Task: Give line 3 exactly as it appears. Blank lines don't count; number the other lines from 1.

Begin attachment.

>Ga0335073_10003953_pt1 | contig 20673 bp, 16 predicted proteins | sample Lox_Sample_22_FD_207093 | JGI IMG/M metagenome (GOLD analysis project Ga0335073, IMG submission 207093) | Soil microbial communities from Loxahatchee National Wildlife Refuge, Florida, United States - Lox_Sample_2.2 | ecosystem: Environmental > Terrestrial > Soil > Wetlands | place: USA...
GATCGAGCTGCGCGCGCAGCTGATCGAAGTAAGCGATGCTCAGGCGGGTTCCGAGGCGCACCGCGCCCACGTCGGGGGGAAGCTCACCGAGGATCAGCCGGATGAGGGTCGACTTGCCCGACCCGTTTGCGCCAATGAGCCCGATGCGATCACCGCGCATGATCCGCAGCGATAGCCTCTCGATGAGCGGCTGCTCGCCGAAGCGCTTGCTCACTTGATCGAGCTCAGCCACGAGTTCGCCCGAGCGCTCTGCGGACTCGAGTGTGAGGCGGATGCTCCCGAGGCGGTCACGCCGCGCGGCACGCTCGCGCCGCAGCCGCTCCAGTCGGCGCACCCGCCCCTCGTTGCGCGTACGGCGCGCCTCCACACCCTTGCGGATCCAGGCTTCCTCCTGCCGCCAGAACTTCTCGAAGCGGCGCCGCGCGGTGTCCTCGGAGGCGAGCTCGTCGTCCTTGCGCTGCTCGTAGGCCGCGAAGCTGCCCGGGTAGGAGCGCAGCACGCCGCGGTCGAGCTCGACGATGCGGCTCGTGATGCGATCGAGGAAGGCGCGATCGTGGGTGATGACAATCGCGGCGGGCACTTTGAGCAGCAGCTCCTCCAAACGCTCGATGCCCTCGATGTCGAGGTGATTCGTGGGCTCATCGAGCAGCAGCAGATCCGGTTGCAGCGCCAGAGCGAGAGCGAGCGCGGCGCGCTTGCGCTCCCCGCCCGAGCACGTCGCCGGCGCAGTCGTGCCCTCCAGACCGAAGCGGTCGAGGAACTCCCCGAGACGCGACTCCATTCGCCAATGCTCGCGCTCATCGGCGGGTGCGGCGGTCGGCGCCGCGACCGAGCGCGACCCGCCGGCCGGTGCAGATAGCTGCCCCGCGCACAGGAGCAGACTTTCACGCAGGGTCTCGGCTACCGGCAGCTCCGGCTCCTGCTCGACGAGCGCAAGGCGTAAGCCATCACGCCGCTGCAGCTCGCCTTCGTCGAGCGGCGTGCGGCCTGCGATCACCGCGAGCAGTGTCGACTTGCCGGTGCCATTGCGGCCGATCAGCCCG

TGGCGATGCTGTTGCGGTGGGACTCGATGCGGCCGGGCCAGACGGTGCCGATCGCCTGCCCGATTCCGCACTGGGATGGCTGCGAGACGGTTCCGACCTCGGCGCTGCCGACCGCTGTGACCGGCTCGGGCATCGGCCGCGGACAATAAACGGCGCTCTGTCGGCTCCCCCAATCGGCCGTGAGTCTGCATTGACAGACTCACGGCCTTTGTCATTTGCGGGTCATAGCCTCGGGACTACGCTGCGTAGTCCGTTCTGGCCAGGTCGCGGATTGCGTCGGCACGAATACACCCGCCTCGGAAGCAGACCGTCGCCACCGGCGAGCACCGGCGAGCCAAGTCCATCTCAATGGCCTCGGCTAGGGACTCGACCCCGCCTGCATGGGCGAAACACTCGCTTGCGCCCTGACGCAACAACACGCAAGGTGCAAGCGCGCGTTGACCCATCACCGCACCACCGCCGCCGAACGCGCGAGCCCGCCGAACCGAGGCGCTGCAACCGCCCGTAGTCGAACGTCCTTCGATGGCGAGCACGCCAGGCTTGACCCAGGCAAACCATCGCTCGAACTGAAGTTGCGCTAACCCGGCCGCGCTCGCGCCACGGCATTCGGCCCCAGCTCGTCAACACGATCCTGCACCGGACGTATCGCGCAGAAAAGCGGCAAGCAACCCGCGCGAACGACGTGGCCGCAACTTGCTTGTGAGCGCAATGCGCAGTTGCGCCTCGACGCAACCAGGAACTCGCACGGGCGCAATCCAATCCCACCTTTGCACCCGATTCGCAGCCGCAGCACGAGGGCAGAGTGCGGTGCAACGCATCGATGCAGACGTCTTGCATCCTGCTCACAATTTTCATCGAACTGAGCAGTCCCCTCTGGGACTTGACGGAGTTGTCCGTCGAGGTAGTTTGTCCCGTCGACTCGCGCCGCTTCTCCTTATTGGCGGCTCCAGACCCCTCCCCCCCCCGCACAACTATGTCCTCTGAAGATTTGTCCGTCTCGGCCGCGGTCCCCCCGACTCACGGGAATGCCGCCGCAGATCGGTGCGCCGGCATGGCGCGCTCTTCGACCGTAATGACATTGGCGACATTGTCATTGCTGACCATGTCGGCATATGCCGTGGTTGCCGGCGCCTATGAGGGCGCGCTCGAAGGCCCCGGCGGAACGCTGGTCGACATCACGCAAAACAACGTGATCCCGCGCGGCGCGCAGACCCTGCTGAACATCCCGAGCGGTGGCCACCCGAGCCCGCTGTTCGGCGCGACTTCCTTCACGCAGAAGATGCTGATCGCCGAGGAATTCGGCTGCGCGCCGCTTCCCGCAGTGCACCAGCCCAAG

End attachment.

TGGCGATGCTGTTGCGGTGGGACTCGATGCGGCCGGGCCAGACGGTGCCGATCGCCTGCCCGATTCCGCACTGGGATGGCTGCGAGACGGTTCCGACCTCGGCGCTGCCGACCGCTGTGACCGGCTCGGGCATCGGCCGCGGACAATAAACGGCGCTCTGTCGGCTCCCCCAATCGGCCGTGAGTCTGCATTGACAGACTCACGGCCTTTGTCATTTGCGGGTCATAGCCTCGGGACTACGCTGCGTAGTCCGTTCTGGCCAGGTCGCGGATTGCGTCGGCACGAATACACCCGCCTCGGAAGCAGACCGTCGCCACCGGCGAGCACCGGCGAGCCAAGTCCATCTCAATGGCCTCGGCTAGGGACTCGACCCCGCCTGCATGGGCGAAACACTCGCTTGCGCCCTGACGCAACAACACGCAAGGTGCAAGCGCGCGTTGACCCATCACCGCACCACCGCCGCCGAACGCGCGAGCCCGCCGAACCGAGGCGCTGCAACCGCCCGTAGTCGAACGTCCTTCGATGGCGAGCACGCCAGGCTTGACCCAGGCAAACCATCGCTCGAACTGAAGTTGCGCTAACCCGGCCGCGCTCGCGCCACGGCATTCGGCCCCAGCTCGTCAACACGATCCTGCACCGGACGTATCGCGCAGAAAAGCGGCAAGCAACCCGCGCGAACGACGTGGCCGCAACTTGCTTGTGAGCGCAATGCGCAGTTGCGCCTCGACGCAACCAGGAACTCGCACGGGCGCAATCCAATCCCACCTTTGCACCCGATTCGCAGCCGCAGCACGAGGGCAGAGTGCGGTGCAACGCATCGATGCAGACGTCTTGCATCCTGCTCACAATTTTCATCGAACTGAGCAGTCCCCTCTGGGACTTGACGGAGTTGTCCGTCGAGGTAGTTTGTCCCGTCGACTCGCGCCGCTTCTCCTTATTGGCGGCTCCAGACCCCTCCCCCCCCCGCACAACTATGTCCTCTGAAGATTTGTCCGTCTCGGCCGCGGTCCCCCCGACTCACGGGAATGCCGCCGCAGATCGGTGCGCCGGCATGGCGCGCTCTTCGACCGTAATGACATTGGCGACATTGTCATTGCTGACCATGTCGGCATATGCCGTGGTTGCCGGCGCCTATGAGGGCGCGCTCGAAGGCCCCGGCGGAACGCTGGTCGACATCACGCAAAACAACGTGATCCCGCGCGGCGCGCAGACCCTGCTGAACATCCCGAGCGGTGGCCACCCGAGCCCGCTGTTCGGCGCGACTTCCTTCACGCAGAAGATGCTGATCGCCGAGGAATTCGGCTGCGCGCCGCTTCCCGCAGTGCACCAGCCCAAG